In the world today, nuclear energy comprises ~15% of the total electricity mix. This power source produces no CO2 during the operation of the plants and can provide bulk power to industry and households 24/7. Concerns about CO2 emissions from burning fossil fuels (coal, oil and natural gas) have caused the world demand of nuclear power to rise. With increasing interest in nuclear energy, we are facing a problem of sharing the readily available uranium resources. To increase the energy utilization and decrease the radiotoxicity of the waste advanced concepts for fuel reprocessing are being investigated on a global scale. This is a multi disciplinary research field spanning from organic synthesis to particle physics, and no single research group can hope to cover all aspects. Collaboration is crucial to the success of these projects. For a successful advanced nuclear fuel cycle, one or several chemical separations steps are required to fractionate the different elements in spent fuel. These separations processes are of varying complexity and use a range of different chemicals making it challenging to implement them on industrial scale. Furthermore, some of the processes under development are still in the experimental stage and require supporting fundamental studies to succeed. In this presentation, similarities and differences between the different separation schemes are discussed, emphasizing the challenges that will be faced before an advanced nuclear fuel cycle can be implemented in industry. Current projects carried out by the UC Irvine nuclear group that address some of these challenges will be presented and discussed.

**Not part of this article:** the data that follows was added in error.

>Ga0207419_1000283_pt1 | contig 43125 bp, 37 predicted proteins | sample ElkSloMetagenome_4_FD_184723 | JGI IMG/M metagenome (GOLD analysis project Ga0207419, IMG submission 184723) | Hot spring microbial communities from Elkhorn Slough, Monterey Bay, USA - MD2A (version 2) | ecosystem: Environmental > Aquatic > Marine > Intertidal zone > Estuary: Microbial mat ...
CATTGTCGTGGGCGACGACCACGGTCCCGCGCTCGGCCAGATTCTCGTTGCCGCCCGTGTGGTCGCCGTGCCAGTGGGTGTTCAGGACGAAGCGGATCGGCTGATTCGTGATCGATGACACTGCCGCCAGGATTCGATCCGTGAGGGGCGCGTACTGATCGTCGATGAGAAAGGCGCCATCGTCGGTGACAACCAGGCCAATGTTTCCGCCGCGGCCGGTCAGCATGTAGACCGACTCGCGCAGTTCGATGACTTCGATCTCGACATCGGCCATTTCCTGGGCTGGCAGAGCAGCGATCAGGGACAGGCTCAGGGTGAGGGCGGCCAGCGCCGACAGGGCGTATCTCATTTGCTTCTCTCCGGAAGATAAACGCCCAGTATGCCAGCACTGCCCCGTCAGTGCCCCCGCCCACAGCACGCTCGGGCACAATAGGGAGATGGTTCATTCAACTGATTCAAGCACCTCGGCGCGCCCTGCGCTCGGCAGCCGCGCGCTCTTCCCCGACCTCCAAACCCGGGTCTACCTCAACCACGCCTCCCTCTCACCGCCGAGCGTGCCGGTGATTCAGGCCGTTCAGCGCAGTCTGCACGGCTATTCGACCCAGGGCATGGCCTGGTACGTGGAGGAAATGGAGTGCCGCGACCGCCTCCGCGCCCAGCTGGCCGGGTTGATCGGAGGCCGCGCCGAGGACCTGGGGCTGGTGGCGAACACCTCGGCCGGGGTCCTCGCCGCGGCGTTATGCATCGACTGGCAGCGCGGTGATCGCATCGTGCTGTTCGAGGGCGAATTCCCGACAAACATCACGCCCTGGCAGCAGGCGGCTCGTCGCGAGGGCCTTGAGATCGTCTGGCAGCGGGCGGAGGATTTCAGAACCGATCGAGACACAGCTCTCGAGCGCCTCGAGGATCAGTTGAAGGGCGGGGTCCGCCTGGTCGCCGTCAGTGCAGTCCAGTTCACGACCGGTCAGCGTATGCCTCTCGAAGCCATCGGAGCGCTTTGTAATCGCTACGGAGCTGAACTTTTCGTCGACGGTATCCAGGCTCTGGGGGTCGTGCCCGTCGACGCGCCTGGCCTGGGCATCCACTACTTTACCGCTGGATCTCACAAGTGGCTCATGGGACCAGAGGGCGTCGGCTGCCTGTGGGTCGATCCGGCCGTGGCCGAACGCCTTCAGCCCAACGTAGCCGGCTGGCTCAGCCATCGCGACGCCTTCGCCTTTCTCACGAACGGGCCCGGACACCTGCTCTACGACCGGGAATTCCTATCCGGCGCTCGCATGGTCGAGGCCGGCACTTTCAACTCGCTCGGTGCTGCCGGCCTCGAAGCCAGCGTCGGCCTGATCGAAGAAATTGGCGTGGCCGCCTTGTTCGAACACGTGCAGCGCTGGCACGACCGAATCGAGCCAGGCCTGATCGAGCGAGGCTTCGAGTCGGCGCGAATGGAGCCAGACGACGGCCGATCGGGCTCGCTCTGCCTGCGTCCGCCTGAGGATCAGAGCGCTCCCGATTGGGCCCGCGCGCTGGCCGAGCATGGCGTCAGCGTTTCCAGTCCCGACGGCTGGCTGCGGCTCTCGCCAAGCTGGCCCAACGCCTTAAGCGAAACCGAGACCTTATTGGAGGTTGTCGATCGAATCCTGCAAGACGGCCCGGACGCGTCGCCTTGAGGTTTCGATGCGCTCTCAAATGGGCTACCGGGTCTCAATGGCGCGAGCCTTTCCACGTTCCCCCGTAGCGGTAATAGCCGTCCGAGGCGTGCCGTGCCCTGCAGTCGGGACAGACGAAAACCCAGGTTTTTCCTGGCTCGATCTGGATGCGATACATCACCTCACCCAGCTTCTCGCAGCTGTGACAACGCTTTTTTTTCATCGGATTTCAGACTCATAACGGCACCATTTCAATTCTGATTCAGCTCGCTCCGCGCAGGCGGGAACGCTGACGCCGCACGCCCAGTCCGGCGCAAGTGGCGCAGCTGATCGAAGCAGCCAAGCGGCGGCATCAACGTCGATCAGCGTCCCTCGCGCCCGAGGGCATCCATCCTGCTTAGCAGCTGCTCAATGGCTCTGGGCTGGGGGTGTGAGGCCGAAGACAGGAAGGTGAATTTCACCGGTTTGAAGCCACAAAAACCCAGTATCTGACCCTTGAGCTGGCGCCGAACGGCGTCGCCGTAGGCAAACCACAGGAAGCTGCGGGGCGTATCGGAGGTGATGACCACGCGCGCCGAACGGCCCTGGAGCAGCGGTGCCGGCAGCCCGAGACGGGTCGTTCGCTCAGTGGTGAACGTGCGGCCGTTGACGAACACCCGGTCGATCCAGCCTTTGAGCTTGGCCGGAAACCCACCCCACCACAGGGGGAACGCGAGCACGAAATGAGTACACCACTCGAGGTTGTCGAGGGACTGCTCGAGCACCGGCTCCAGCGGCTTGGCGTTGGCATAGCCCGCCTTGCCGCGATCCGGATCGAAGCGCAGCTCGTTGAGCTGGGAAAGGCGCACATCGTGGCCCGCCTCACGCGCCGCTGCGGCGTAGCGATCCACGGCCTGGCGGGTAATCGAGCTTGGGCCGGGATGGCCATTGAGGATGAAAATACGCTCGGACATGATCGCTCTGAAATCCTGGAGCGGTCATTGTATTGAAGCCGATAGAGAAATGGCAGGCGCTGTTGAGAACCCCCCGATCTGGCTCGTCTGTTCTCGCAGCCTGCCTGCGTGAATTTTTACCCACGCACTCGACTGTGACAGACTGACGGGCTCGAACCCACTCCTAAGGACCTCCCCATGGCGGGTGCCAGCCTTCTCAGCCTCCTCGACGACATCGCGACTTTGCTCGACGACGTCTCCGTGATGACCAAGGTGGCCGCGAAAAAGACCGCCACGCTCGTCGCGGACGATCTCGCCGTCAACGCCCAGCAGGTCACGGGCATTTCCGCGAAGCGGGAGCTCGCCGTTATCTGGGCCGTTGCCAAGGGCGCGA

Mikael (Micke) Nilsson joined the department of Chemical Engineering and Materials Science at University of California – Irvine in January 2009. His expertise is in the field of nuclear energy and nuclear waste treatment, and encompasses both the fundamental and applied aspects of the field. Dr. Nilsson is a specialist in separations technology as it applies to the reprocessing of spent fuel from nuclear reactors. He also studies the effects of radioactive decay on solvents and chemicals used for nuclear waste management. Dr. Nilsson received an M.S. degree in chemical engineering in 2000 and a Ph.D. in nuclear chemistry in 2005 from Chalmers University of Technology, Sweden. Between 2006 and 2008 he was a post-doc in the chemistry department at Washington State University. At UC Irvine, Dr. Nilsson teaches courses in chemical engineering thermodynamics and unit operations, nuclear chemistry, and the nuclear fuel cycle. Dr. Nilsson recently (October 2010) passed the Nuclear Regulatory Commission exam and became a qualified senior reactor operator on the UC Irvine TRIGA reactor. The research group of Dr. Nilsson currently comprises 5 graduate student researchers and 4 undergraduate students.